Tuesday, April 13, 2010

Rest ethic

In one of the monthly groups for women that I facilitate, we've been talking for some months about cultivating a rest ethic in addition to our work ethic. I'd noticed in the groups I lead, whether it's a writing group or a chakra group or an intentions group, that whenever I talked about rest and the need to rest and encouraged them to rest, there was a visible sense of relaxation, a letting go of tight shoulders and jaws, a sitting back into the sofa, a sense of ease, as if they were all waiting for permission.

Our culture doesn't support rest. Instead we're all about doing. We support "blowing off steam" with exercise (more doing) or partying (more doing). Vacations are a time of travel, sightseeing, recreational activities like whitewater rafting or scuba diving, or taking a class somewhere. Or we stay at home and make house repairs or paint the garage or put in the garden.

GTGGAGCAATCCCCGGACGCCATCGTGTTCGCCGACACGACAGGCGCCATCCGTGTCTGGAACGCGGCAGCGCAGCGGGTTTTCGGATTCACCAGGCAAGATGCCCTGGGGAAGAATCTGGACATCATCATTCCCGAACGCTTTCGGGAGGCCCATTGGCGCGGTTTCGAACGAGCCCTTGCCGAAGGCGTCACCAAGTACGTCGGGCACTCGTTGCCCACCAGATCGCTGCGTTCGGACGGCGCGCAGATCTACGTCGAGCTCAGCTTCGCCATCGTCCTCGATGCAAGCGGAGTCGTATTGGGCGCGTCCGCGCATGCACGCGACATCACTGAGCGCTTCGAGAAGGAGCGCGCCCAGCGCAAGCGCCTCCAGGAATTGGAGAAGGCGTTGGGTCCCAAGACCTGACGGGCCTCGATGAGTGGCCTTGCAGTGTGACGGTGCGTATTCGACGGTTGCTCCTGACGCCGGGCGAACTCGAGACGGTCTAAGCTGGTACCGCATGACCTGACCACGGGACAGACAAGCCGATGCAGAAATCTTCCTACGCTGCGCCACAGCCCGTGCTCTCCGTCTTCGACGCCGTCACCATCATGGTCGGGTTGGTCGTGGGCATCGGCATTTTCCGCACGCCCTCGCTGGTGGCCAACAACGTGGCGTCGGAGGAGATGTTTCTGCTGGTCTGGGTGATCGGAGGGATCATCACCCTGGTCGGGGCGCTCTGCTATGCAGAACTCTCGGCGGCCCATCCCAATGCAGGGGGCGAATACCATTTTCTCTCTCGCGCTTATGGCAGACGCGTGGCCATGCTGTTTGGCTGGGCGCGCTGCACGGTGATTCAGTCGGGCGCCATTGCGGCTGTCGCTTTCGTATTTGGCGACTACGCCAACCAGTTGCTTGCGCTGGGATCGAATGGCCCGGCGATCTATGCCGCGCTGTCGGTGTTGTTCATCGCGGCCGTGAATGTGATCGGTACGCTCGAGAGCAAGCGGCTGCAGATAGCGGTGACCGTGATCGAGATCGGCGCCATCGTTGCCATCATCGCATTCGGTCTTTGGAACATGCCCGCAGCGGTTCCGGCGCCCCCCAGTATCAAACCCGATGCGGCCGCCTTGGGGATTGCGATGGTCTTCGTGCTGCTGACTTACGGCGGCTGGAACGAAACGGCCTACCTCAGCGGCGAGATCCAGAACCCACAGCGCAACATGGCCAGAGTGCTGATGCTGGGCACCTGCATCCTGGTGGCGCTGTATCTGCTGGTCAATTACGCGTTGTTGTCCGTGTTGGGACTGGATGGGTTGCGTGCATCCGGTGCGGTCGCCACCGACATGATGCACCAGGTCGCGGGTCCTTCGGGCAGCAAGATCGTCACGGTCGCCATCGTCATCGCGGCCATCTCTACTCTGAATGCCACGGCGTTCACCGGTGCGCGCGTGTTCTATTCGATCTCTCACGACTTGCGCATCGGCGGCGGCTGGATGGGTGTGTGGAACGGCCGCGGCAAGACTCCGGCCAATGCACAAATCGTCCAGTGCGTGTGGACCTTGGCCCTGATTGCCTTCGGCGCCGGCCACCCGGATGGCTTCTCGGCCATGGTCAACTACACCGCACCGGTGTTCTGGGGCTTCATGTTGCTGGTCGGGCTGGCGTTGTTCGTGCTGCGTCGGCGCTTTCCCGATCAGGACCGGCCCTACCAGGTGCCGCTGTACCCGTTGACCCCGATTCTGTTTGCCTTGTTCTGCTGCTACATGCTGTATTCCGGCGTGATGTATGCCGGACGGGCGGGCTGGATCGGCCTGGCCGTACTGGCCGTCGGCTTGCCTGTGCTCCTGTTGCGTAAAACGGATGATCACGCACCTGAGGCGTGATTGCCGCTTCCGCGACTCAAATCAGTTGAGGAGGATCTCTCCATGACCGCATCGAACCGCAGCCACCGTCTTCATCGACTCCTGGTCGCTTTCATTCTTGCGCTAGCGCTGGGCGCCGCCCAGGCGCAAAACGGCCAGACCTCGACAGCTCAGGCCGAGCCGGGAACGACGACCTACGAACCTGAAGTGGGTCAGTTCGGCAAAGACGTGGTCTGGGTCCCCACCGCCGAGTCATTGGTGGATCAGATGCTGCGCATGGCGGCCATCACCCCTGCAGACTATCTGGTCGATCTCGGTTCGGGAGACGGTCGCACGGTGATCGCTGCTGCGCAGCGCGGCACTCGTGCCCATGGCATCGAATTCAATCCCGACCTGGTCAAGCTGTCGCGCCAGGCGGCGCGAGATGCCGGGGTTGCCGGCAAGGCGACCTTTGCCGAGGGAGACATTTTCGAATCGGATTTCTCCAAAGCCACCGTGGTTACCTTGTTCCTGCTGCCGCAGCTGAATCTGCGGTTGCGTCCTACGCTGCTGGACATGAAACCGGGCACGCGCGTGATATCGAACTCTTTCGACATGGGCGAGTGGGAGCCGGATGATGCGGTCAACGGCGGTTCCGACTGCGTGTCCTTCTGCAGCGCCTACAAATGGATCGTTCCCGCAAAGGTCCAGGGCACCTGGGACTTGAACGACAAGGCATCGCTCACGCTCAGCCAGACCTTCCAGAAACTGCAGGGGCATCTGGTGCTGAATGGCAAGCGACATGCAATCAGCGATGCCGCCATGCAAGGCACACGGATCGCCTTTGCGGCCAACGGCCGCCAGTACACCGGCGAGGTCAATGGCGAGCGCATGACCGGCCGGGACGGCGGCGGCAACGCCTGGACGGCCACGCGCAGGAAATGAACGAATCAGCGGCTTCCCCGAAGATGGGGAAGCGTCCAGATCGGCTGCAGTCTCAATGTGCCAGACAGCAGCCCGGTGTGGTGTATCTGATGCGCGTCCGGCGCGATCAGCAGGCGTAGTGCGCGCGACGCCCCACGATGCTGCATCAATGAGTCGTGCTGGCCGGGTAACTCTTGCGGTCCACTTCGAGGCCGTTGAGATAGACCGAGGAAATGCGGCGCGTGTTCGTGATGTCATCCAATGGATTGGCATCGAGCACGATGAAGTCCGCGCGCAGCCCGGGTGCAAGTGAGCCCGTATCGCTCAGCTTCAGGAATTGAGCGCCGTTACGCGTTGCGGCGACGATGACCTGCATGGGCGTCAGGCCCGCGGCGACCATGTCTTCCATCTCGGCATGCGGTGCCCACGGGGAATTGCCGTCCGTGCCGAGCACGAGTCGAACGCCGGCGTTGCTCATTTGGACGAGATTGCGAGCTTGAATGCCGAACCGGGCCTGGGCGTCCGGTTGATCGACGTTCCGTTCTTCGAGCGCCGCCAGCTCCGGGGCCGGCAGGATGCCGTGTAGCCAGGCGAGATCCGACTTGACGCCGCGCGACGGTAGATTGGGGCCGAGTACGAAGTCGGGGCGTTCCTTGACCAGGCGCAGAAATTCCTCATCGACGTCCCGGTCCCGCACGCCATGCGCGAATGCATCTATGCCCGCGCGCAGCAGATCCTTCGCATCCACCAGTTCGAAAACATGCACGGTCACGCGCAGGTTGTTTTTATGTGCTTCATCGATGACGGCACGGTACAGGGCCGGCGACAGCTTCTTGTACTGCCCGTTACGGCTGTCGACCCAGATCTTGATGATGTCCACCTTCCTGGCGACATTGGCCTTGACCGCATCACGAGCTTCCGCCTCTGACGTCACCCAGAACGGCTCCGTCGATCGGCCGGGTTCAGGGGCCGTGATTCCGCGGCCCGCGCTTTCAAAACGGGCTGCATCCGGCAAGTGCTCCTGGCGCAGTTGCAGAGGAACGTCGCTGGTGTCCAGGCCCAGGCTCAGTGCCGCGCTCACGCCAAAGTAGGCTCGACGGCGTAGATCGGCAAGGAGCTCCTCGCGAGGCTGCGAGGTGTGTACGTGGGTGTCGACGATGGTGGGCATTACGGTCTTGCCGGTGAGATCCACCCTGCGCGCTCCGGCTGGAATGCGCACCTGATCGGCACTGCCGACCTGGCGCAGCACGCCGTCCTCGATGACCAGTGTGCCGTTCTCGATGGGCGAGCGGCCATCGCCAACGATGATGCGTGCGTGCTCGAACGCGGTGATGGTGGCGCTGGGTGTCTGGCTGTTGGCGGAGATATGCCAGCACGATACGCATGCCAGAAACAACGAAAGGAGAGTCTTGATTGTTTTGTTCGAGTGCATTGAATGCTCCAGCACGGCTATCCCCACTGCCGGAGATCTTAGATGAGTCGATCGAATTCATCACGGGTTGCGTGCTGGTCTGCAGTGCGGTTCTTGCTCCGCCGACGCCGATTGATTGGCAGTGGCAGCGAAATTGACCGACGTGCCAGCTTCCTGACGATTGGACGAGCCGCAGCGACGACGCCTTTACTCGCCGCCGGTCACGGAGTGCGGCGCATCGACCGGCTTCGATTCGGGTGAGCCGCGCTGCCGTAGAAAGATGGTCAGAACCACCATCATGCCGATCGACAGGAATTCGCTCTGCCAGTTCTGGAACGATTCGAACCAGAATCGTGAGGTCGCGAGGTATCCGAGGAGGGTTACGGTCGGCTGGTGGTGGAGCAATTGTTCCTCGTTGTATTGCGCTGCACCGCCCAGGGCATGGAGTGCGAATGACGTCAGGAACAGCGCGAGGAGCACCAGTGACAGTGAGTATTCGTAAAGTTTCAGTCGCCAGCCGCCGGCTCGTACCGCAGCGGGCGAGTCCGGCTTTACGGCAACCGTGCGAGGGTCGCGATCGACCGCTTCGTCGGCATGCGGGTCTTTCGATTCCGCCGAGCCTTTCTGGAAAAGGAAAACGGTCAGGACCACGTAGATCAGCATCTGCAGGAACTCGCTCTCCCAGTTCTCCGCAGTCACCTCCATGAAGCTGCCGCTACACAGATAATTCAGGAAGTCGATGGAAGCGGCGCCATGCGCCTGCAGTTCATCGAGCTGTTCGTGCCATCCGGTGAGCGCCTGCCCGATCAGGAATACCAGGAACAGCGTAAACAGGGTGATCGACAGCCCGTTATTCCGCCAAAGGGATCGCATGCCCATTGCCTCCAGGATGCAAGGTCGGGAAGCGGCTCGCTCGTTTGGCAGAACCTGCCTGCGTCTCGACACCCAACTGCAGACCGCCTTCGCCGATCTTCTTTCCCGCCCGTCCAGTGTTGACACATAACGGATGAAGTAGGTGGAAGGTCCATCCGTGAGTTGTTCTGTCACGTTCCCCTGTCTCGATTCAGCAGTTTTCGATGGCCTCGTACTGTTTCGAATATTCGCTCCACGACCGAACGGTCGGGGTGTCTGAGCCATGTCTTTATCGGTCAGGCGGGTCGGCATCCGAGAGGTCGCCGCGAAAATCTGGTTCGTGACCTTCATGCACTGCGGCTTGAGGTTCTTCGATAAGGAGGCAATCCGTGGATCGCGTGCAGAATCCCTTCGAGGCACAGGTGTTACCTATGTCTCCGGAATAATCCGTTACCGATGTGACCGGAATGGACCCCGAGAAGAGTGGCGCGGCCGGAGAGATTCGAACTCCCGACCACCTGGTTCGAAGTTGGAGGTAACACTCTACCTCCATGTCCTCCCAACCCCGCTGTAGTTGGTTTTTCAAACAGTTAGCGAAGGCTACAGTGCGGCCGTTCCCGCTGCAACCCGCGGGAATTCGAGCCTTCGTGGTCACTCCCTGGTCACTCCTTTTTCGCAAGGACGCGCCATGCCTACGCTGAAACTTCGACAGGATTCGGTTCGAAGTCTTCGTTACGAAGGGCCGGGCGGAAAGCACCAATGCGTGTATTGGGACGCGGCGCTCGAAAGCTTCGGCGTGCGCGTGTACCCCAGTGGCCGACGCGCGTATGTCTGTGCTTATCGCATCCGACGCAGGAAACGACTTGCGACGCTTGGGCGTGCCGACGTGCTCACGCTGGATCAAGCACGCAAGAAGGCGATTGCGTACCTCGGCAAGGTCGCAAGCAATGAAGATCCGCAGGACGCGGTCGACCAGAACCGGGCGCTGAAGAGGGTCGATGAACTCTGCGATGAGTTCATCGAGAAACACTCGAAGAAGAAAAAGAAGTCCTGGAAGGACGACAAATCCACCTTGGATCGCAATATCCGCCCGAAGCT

We take days off and we run errands. We keep lengthy to-do lists and work our way through them. I'm no exception. I love lists and checking things off. I love accomplishment, completion, product.

But this new life of abstinence from sugar calls for rest. For when I'm not rested and I'm doing too much for too long, I want to eat even though I'm not hungry. I want a reward, I want fuel for all that remains to be done.

I just came off of three long days of editing for clients. By last evening, my brain was really tired. It was more than just difficult to concentrate anymore. I could actually feel the inside of my head as tired. Yet today, I've had a hard time resting, relaxing, doing little. Instead, I've remained here pretty steadily at the computer, checking things off my to-do list. Another hard habit to break but one that seems equally necessary.

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